[-X

Though it would be economically beneficial for me to sit back watch your attempts to make music fail utterly as a result of the terrible decision you would be making by buying a device of such inferior quality, I will be nice you and offer my advice as you call yourself both "user" and "friend".

http://en.wikipedia.org/wiki/Sample_rate
http://en.wikipedia.org/wiki/Bit_rate
PowerMac G4 dual, DSI MoPho, E-MU XL-7, Korg ES-1mkii, Korg EA-1, Novation Nova, Kawai K4, Casio vz10m, Casio ht700, Yamaha PSS-480

(5 good trader references and counting)

User avatar
waveterm
Junior Member
Junior Member
Posts: 246
Joined: Sun Mar 05, 2006 1:07 am
Gear: A lot more than you
Location: Arctic

Re: What make the bits?

Post by waveterm » Sat Jan 03, 2009 10:43 pm

Huh ?

WT
Just a guy with a bunch of blue things.......now, move on !

Userfriend
Junior Member
Junior Member
Posts: 134
Joined: Tue Dec 30, 2008 12:54 am

Re: What make the bits?

Post by Userfriend » Sun Jan 04, 2009 11:15 am

Thanks for answers.

But Sacredcow, it seems that you´re trying to say something else than this subject is about. There´s other threads for your subject. Your attitude did´nt provide anything positive.

User avatar
HideawayStudio
Supporting Member!
Supporting Member!
Posts: 1387
Joined: Fri Jan 09, 2009 10:41 pm
Real name: Dan Wilson
Gear: 163 tubes in a large wooden box!
Band: Shortwave
Location: UK
Contact:

Re: What make the bits?

Post by HideawayStudio » Mon Jan 12, 2009 11:04 pm

sacredcow wrote:As high as possible. Everything under 96 is substandard and unacceptable in the modern world.
Listening to 16 bit samples is like having one's ears grated by the not italian people who work at olive garden and consider themselves qualified to dump parmesean cheese on your overly large salad if they were to decide to apply their skills to the torture of electronic musicians instead of relatively expensive dairy products. A thoroughly unpleasant experience by any means.
[-X

Though it would be economically beneficial for me to sit back watch your attempts to make music fail utterly as a result of the terrible decision you would be making by buying a device of such inferior quality, I will be nice you and offer my advice as you call yourself both "user" and "friend".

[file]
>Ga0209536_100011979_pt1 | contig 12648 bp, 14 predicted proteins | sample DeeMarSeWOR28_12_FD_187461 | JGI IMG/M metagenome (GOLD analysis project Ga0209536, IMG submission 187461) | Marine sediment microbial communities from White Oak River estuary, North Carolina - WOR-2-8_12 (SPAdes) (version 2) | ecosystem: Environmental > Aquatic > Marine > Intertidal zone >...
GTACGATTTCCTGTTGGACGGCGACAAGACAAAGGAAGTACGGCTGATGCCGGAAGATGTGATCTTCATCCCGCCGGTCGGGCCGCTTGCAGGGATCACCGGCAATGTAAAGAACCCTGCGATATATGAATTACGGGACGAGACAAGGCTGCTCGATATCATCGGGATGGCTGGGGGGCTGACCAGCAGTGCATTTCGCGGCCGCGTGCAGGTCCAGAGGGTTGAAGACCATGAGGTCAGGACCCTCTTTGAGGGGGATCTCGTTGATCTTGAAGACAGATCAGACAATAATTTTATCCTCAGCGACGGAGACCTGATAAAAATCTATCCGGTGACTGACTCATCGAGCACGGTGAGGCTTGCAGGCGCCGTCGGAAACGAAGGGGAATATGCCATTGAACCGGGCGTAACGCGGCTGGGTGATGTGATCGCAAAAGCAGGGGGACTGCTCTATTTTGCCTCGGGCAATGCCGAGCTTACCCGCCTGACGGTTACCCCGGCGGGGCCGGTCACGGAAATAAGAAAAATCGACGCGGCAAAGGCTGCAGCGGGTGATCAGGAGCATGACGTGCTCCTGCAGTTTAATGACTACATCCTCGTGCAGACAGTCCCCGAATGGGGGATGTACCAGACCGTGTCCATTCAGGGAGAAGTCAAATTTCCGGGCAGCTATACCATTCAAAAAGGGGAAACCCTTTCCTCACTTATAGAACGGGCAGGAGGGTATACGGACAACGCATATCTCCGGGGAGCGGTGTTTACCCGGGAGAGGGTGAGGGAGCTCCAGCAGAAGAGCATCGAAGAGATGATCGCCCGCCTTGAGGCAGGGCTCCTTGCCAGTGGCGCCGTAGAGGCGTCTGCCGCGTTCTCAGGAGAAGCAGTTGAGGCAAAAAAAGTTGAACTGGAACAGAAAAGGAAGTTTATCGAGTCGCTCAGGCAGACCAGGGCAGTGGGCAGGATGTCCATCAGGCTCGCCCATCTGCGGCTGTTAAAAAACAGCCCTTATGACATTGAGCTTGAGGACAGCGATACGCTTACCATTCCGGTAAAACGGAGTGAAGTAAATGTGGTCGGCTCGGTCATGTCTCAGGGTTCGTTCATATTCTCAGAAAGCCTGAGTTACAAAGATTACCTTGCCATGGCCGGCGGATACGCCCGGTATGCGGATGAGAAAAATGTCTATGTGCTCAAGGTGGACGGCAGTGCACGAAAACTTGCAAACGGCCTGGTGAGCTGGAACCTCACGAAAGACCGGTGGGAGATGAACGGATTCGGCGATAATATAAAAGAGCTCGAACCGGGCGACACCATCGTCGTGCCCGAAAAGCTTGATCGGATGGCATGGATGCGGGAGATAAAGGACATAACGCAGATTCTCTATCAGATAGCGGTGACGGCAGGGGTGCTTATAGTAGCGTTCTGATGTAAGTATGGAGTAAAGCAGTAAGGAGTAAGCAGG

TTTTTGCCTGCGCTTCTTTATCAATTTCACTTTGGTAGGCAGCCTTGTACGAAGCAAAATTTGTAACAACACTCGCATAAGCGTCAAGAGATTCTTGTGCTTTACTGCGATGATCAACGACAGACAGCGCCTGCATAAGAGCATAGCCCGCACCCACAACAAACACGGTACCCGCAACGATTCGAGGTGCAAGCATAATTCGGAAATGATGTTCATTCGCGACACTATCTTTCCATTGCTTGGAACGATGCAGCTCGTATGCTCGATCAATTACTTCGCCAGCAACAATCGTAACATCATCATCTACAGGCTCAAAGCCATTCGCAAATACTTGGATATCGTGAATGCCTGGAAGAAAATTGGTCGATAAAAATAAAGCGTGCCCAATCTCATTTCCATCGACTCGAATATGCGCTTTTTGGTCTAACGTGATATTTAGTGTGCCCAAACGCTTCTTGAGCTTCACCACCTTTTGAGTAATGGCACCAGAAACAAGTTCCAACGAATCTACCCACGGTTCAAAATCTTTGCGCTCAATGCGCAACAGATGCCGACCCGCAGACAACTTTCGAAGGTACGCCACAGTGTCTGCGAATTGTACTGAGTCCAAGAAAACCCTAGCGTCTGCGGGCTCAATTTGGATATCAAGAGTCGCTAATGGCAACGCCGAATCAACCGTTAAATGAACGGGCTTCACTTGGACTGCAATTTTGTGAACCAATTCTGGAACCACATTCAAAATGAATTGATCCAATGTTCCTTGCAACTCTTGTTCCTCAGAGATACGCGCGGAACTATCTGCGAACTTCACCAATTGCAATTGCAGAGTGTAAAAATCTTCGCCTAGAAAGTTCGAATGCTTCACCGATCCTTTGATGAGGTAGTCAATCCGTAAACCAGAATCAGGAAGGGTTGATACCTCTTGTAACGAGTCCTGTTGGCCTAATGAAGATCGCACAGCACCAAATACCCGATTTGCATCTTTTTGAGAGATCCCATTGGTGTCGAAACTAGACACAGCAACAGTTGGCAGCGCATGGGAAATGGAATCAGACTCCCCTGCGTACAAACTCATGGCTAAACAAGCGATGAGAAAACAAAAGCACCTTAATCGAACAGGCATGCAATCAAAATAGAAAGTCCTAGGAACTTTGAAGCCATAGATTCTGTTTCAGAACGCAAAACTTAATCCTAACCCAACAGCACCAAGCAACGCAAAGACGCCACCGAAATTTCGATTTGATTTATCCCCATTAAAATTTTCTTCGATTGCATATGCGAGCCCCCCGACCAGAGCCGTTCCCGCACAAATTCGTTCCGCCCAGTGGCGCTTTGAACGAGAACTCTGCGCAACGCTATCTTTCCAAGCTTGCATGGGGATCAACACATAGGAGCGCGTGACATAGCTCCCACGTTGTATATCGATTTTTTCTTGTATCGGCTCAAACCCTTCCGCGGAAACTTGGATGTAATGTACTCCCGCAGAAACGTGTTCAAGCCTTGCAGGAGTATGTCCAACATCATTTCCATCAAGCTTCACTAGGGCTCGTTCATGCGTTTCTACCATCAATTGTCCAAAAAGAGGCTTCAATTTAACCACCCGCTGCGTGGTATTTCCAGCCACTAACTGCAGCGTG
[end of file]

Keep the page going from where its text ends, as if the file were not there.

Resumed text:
http://en.wikipedia.org/wiki/Sample_rate
http://en.wikipedia.org/wiki/Bit_rate

Errr... say that again?.... you either have the ears of a well trained bat or some overpaid rep from SSL has hoodwinked you - you're not.... heaven forbid... an audiophile?? Personally I prefer washing all my recordings through a back to back 8 bit converter running at 128KHz... far more precious! Fairlight eat your heart out :)

User avatar
HideawayStudio
Supporting Member!
Supporting Member!
Posts: 1387
Joined: Fri Jan 09, 2009 10:41 pm
Real name: Dan Wilson
Gear: 163 tubes in a large wooden box!
Band: Shortwave
Location: UK
Contact:

Re: What make the bits?

Post by HideawayStudio » Mon Jan 12, 2009 11:16 pm

waveterm wrote:Huh ?

WT
Hmmm.... PPG Wave.... I'm in heaven.... now there is a good example of 8 bit sampling at it's best into analog filters - simple really, one makes the lovely music related harmonics and one removes some of them again :)

When will these modern synth designers get it clear in there minds that better DAC specs do not equal more musical results.... yes 24 bits+ have their place in recording orchestral instruments but synths?? Seriously - sample a synth pad on a 12 bit EMAX and then sample the same pad on an EIV or your latest soft sampler - then tell me which one sounds more alive...

Post Reply